4. 4

    Search Unclaimed Funds in Your State

    To find unclaimed funds in your state for free, you can either use Credit Karma’s search or go to your state's online database. Remember to input any other names you’ve used in the past to look for any uncashed checks or unclaimed dividends.

State-by-State Guide to Claiming Missing Funds and Lost Assets

If nationwide searches don't show your unclaimed funds, or you just want to do a deeper search, check out state-specific resources, too.

State Organization


Alabama Office of State Treasurer, Unclaimed Property Division


Alaska Department of Revenue, Treasury Division


Arizona Department of Revenue, Unclaimed Property


Arkansas State Auditor, Unclaimed Property


California State Controller, Unclaimed Property


Colorado Office of the State Treasurer, Unclaimed Property


Connecticut Office of the Treasurer


Delaware Office of Unclaimed Property


Florida Department of Financial Services, Unclaimed Property Search


Georgia Department of Revenue, Unclaimed Property


Hawaii State, Unclaimed Property Search


Idaho State Treasurer’s Office, Unclaimed Property


Illinois State Treasurer, Unclaimed Property


Indiana Office of the Attorney General, Unclaimed Property Division


Iowa, State Treasurer, Great Iowa Treasure Hunt


Kansas State Treasurer, Unclaimed Property


Kentucky State Treasurer, Unclaimed Property


Louisiana State Treasurer, Unclaimed Property


Maine State Treasurer, Unclaimed Property


Maryland Comptroller, Unclaimed Property Search


Massachusetts State Treasury, Unclaimed Property Division


Michigan Department of Treasury, Unclaimed Property


Minnesota Commerce Department, Unclaimed Property


Mississippi State Treasury, Unclaimed Money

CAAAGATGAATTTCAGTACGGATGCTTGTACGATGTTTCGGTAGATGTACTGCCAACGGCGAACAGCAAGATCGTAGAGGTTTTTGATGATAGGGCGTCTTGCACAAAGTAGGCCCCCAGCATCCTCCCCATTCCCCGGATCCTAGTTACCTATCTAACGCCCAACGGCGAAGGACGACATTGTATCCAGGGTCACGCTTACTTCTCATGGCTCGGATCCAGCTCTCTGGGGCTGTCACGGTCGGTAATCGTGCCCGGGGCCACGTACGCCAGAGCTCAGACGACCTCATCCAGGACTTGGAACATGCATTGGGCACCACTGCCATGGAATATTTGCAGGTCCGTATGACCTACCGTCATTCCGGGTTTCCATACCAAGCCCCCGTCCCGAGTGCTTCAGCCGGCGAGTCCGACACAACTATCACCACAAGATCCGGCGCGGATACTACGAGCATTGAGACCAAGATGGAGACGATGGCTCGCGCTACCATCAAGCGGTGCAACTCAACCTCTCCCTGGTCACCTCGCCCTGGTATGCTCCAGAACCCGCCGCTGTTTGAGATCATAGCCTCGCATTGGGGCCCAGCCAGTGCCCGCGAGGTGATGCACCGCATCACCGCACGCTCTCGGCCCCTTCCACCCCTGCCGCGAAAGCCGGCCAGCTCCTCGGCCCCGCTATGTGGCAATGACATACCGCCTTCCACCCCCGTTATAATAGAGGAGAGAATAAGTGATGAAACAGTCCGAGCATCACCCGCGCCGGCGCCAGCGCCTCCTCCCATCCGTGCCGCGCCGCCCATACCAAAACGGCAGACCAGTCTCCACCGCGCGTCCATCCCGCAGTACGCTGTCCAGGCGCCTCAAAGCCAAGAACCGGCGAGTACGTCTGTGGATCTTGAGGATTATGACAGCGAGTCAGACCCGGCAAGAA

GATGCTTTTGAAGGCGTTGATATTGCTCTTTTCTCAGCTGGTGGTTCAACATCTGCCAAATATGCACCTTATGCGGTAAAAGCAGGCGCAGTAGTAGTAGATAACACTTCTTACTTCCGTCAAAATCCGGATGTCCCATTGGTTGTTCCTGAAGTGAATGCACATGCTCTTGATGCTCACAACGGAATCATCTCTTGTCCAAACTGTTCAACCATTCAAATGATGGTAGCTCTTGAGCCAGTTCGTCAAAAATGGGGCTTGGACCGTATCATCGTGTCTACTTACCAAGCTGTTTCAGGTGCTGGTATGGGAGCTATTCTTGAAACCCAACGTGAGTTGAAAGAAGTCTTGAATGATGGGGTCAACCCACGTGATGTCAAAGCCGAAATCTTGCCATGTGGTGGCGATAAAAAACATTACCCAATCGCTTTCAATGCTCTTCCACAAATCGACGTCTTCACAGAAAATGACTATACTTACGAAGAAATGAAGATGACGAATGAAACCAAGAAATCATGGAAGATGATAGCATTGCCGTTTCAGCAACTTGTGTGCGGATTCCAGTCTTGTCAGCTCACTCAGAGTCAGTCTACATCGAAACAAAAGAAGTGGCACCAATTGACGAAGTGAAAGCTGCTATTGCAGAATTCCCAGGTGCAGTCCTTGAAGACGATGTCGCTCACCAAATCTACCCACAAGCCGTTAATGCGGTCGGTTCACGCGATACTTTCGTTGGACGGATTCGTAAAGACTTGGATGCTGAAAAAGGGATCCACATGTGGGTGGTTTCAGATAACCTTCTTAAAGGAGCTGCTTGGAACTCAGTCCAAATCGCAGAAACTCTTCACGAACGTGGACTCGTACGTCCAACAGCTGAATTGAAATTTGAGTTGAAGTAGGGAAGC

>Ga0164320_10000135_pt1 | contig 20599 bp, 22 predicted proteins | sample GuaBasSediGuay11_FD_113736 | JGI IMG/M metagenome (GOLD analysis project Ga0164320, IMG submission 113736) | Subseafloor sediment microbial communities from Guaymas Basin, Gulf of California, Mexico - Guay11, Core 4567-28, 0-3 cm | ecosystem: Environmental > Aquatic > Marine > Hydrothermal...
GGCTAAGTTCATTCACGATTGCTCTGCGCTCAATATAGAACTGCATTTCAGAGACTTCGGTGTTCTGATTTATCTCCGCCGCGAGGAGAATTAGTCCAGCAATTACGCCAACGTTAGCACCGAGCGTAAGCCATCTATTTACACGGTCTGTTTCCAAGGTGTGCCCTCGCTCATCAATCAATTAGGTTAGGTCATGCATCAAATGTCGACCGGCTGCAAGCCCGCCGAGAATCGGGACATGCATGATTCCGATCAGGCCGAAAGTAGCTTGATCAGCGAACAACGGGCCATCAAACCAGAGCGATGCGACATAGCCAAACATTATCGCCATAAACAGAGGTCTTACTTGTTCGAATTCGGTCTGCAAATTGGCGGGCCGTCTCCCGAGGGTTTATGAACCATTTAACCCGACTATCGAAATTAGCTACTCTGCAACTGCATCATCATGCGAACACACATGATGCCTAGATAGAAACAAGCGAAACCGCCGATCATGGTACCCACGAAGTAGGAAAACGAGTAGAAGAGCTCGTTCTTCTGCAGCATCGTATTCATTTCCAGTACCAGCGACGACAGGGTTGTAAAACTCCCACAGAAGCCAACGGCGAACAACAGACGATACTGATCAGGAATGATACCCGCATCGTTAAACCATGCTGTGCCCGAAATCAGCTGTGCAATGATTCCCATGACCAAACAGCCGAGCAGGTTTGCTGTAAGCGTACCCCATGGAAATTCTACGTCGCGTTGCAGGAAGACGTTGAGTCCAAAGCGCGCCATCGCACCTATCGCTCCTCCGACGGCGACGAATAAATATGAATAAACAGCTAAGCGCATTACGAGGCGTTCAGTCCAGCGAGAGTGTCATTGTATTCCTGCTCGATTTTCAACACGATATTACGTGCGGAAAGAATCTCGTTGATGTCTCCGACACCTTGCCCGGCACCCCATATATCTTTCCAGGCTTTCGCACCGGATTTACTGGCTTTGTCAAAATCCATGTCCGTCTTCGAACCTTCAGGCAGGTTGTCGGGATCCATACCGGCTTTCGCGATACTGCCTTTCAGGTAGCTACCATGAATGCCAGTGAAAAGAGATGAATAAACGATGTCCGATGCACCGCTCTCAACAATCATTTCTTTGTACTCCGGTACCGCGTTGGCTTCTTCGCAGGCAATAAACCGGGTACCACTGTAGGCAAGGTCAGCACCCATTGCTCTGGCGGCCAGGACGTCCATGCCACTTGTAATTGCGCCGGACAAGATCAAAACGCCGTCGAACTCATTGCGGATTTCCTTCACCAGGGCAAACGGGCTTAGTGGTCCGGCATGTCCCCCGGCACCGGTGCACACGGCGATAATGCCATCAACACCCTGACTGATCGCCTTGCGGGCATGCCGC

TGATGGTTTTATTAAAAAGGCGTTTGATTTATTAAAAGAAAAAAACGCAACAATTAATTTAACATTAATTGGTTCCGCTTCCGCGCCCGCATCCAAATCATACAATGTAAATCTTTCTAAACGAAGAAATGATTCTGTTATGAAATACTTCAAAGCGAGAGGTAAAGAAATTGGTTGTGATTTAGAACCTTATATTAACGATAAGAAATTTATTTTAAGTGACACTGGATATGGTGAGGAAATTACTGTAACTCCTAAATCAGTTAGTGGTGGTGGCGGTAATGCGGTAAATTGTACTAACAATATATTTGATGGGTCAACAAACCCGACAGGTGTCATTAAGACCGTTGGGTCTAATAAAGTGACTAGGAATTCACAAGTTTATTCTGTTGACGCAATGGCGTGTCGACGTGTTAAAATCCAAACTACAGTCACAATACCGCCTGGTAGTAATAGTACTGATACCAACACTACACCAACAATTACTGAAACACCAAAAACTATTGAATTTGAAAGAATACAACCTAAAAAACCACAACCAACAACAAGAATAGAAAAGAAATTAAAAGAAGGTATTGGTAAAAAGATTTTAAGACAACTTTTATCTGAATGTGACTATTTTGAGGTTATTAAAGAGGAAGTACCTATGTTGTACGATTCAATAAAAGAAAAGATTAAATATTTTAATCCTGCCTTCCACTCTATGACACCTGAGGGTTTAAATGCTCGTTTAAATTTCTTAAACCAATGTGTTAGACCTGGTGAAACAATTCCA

Missouri State Treasurer, Unclaimed Property


Montana Service Now, How to Find Unclaimed Property


Nebraska State Treasurer, Unclaimed Property


Nevada State Treasurer, Unclaimed Property

New Hampshire

New Hampshire State Treasury’s Abandoned Property Division

New Jersey

New Jersey Department of the Treasury, Unclaimed Property Administration

New Mexico

New Mexico Taxation and Revenue, Unclaimed Property

New York

New York State Comptroller, Unclaimed Funds

North Carolina

North Carolina Department of State Treasurer, Unclaimed Property

North Dakota

North Dakota Department of Trust Lands, Unclaimed Property Division


Ohio Department of Commerce, Unclaimed Funds


Oklahoma State Treasurer, Unclaimed Property Program


Oregon State Treasury, Unclaimed Property


Pennsylvania Treasury, Unclaimed Property

Rhode Island

Rhode Island Office of the General Treasurer, Unclaimed Property Division

South Carolina

South Carolina State Treasurer, Unclaimed Property Program

South Dakota

South Dakota Treasurer, Unclaimed Property


Tennessee Department of Treasury, Unclaimed Property Division


Texas Comptroller, Unclaimed Property